When Polo returned to Venice, war had broken out with the Republic of Genoa. After joining the war effort, he was captured by Genoans during a naval battle and imprisoned. It was in the Genoese prison where he met the writer Rustichello of Pisa, to whom he dictated the stories that would comprise The Travels of Marco Polo.

The book recounted the approximately 23 years that Polo spent traveling to Kublai Khan’s court, throughout Asia as special envoy, and back to Venice. He described the customs of the ruling family, including their funeral traditions, the common homes he encountered across the empire (lightweight, felt-covered huts), and the typical Mongol diet of horse meat and milk. The book also discusses marriage customs and religion, conventions of war, the justice system, and, perhaps most famously, the paper money used by the empire, which was novel at the time. Contrary to popular belief, though, Polo was not responsible for introducing pasta to Italy, as the dish appeared in Europe before his return from Asia. However, he did reintroduce forgotten spices, such as ginger.

There were also plenty of exaggerations in Polo’s account. He claimed that Kublai Khan’s hunting outfit contained a team of 20,000 dog handlers and 10,000 falconers, and described new year celebrations with a parade of 5,000 elephants and more than 100,000 white horses given to the emperor as gifts. He even told of encounters with sorcery-wielding wizards, weather-controlling astrologers, feasts that included levitating wine glasses, and evil spirits haunting the Gobi Desert — claims that are products of a superstitious era. 

The impact that the book had

When The Travels of Marco Polo was published around 1300, most Europeans knew very little about other civilizations. Similarly, the Mongol Empire in modern-day China thought of itself as chung-kuo, or the center of the world. Polo’s book was enormously popular, and printed in multiple languages, including French, Italian, and Latin. But most readers at the time took the account as fiction — the book was sometimes known as Il Milione, a moniker with an unclear origin that some suggest meant “the million lies.”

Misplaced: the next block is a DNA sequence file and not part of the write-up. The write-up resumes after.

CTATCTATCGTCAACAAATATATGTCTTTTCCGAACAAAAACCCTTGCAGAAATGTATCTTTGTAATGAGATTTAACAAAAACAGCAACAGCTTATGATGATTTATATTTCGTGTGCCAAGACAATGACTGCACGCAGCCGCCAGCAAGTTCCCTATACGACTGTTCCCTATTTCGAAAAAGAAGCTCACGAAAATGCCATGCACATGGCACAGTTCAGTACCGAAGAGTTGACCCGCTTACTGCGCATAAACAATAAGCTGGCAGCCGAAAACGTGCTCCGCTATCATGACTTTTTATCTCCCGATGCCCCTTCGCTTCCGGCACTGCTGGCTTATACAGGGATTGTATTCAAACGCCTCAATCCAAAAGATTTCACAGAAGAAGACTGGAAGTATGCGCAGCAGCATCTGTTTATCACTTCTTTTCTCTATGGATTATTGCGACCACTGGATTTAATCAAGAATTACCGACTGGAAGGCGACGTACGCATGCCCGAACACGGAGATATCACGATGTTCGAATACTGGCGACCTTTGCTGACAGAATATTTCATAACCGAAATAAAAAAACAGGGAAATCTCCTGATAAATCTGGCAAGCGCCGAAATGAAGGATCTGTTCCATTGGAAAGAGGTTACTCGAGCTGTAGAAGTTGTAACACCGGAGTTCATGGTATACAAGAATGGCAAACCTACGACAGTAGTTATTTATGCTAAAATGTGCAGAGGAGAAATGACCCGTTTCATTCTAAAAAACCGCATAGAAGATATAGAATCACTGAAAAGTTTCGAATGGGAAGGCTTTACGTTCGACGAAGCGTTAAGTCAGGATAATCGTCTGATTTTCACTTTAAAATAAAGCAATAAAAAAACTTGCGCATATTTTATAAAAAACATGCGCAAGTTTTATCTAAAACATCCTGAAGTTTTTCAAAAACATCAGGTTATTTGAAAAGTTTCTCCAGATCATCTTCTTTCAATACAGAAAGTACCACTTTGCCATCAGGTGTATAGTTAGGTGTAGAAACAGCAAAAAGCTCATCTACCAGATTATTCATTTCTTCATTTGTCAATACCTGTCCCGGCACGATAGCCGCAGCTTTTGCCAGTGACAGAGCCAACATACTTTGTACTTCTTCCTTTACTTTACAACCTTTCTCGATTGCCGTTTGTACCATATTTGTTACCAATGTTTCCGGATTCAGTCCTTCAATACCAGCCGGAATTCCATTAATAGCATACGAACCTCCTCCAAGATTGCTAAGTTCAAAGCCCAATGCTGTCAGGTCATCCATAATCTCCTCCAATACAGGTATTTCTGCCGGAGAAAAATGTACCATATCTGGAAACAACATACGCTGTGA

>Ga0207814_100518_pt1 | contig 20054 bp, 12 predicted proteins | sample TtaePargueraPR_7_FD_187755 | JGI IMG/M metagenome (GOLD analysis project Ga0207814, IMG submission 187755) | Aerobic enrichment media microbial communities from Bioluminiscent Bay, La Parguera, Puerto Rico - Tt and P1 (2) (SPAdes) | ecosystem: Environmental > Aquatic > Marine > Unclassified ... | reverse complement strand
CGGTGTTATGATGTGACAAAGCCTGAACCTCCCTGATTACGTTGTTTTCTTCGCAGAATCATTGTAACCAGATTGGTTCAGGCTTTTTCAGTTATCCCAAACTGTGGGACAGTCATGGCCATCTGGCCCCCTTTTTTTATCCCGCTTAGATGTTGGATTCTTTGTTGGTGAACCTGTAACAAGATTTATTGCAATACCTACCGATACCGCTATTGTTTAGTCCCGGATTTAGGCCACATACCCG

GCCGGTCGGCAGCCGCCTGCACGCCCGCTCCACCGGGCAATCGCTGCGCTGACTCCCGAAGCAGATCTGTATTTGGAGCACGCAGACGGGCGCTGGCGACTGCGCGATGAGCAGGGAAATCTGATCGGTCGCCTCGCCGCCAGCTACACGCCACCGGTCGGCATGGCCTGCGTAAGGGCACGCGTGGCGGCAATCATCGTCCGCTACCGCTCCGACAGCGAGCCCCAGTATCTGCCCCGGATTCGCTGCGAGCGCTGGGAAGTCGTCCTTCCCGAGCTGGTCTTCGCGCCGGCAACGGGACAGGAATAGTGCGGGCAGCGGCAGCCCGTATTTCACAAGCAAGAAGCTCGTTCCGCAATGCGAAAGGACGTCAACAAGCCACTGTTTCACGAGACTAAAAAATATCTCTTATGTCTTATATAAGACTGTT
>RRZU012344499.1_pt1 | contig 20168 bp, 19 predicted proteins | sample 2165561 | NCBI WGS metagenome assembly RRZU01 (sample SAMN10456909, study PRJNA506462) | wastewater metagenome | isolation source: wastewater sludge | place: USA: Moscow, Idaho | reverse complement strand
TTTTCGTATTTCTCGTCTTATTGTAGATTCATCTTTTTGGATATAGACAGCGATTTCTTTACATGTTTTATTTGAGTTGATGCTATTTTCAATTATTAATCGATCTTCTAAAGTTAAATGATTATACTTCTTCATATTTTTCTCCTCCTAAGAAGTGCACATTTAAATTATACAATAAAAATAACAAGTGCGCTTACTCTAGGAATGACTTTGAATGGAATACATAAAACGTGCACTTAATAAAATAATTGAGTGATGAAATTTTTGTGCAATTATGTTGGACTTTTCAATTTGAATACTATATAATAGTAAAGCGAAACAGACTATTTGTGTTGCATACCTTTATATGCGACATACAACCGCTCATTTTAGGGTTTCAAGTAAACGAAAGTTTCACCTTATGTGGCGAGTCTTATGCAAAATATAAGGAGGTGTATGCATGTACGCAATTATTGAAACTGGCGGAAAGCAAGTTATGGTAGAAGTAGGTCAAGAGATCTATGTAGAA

Eventually, however, Polo’s descriptions began to be used as a cultural bridge between the East and West, and helped inspire Europe’s Age of Exploration. Christopher Columbus brought a copy with him during his expeditions more than a century later. And some of the book’s seemingly outlandish claims have since been revealed not as lies but rather as mischaracterizations, such as Polo’s recounting of a unicorn sighting, which was likely actually a rhinoceros, an animal he wouldn’t have been familiar with.

To this day, Polo remains something of a historical enigma. No original manuscript of his book exists, though even an original artifact would constitute secondhand information, since the book was dictated by Polo to Rustichello. Marco Polo scholar and philologist Eugenio Burgio has been working with a team to reverse-engineer the various existing translations of the book into an English-language text as close to the original version as possible, with an intended publication date later in 2024. Until then, what we have are translations of translations of an oral account, which brings to mind another children’s game: telephone.